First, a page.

First, we had tiny houses (and TV shows and books that chronicled the lives of people who traded traditional homes for dwellings no larger than 400 or so square feet). Now we have micro-apartments, small spaces designed to maximize efficiency. Problem is, sometimes living in a downsized apartment feels like you’ve joined Gulliver in the land of the Lilliputians.

But that’s not always the case. Ride, the latest micro-apartment community in Denver, comprises 84 units in a mixed-use, five-story complex (developed by Denver firm McWhinney) that makes smart use of space, thanks to the work of Denver architect Christopher Carvell. The RiNo micro-apartments range in size from 369 square feet to 849 square feet of flexible live-work space.

A 3D cut-away view of a typical Ride apartment. Rendering courtesy of Ride

Carvell’s first trick to making the diminutive footprints feel good: high ceilings. “We got a lot of volume by making the ceilings 10-and-a-half to 13 feet high, depending on the unit,” he says. Into those vertical spaces, he designed a “high pantry” for storage—big enough to accommodate a bike, skis, or golf equipment.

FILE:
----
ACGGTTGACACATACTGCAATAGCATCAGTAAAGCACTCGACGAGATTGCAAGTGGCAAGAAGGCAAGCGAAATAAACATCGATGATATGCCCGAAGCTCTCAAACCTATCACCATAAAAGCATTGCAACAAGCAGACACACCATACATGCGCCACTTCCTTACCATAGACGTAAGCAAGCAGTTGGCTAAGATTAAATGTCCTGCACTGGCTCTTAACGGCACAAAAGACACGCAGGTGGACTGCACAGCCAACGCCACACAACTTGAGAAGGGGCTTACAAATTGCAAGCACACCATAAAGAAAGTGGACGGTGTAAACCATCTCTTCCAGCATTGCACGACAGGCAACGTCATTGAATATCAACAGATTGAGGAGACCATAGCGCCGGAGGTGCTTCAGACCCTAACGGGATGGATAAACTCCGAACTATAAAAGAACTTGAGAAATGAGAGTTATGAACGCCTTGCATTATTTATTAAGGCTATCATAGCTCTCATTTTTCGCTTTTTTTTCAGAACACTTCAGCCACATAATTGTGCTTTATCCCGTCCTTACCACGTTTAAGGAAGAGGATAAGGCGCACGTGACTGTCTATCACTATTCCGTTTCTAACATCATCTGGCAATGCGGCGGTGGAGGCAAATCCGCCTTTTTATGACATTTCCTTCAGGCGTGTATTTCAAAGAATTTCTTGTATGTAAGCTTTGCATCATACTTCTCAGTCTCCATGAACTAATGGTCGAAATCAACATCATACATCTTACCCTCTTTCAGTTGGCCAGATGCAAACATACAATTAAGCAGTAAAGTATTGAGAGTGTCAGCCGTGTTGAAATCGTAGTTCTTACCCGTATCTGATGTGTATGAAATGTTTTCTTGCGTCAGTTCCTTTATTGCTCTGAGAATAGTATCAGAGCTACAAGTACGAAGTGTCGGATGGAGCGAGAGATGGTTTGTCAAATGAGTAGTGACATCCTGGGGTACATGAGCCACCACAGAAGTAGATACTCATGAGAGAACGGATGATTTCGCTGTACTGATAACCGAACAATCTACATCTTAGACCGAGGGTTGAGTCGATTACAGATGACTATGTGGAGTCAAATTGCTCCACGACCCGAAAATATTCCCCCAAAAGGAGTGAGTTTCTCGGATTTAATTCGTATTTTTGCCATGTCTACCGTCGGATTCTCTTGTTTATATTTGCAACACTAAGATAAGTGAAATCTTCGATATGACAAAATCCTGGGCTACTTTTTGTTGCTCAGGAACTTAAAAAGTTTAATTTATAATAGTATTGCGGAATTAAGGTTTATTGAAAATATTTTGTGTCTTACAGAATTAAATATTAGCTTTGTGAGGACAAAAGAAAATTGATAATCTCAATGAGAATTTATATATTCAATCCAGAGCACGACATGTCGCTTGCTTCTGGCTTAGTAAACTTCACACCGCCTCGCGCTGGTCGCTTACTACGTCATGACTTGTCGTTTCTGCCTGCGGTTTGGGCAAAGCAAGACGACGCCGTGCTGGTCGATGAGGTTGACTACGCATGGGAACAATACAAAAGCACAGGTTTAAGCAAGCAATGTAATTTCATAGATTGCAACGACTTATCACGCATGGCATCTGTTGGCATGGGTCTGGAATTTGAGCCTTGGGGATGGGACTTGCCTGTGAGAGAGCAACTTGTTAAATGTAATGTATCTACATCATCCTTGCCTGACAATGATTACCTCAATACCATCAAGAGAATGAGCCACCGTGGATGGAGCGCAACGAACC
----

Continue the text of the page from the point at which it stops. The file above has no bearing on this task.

Vertical storage turns a bicycle into art. Photo by Frank Ooms

The units also benefit from large bay windows with low sills, “so you can look down and out, which gives a sense of expansiveness,” Carvell says. What’s more, “when you open the door, you see straight out to the view,” and every unit comes with a balcony to give each tenant a little outdoor access. Into the sunlit interior, Carvell carved a compact linear kitchen with built-in workspaces, floating shelves, and smaller-scale stainless-steel appliances. A compartment bathroom features a space-saving floating vanity.

Ride’s lobby offers an engaging meeting place for friends and neighbors. Photo by Frank Ooms

The pet-friendly complex itself has a few familiar amenities—a 24-hour fitness center, a rooftop lounge overlooking the city, and a conference center—along with other perks that highlight its urban location, including E.V. charging stations and a D.I.Y. bike shop. An on-site manager coordinates community events, and the complex’s location at 36th and Wynkoop means residents can walk to Zeppelin Station and the light rail stop at 38th and Blake.

Ride’s tagline—the “anti-apartment apartment”—feels a little kitschy, perhaps, but Carvell says it’s not just a slogan. “A lot of apartments are chopped up and irregular because circulation patterns and corridors eat up space,” he says, “but here, nothing disrupts your view and there’s no wasted space.”

If that sounds like your ideal home, you’re in luck: Ride is leasing units now, from $1,239 to $1,899 per month for a 10- to 13-month lease. Living large in a small space (in a hot location) isn’t cheap, it turns out, but the smart design and urban address might be worth it.

Hilary Masell Oswald
Hilary Masell Oswald
As the former editor for two of 5280’s ancillary publications, Hilary Masell Oswald split her time between the vibrant design-and-architecture scene in the metro area for 5280 Home and the always-changing field of health for the annual 5280 Health.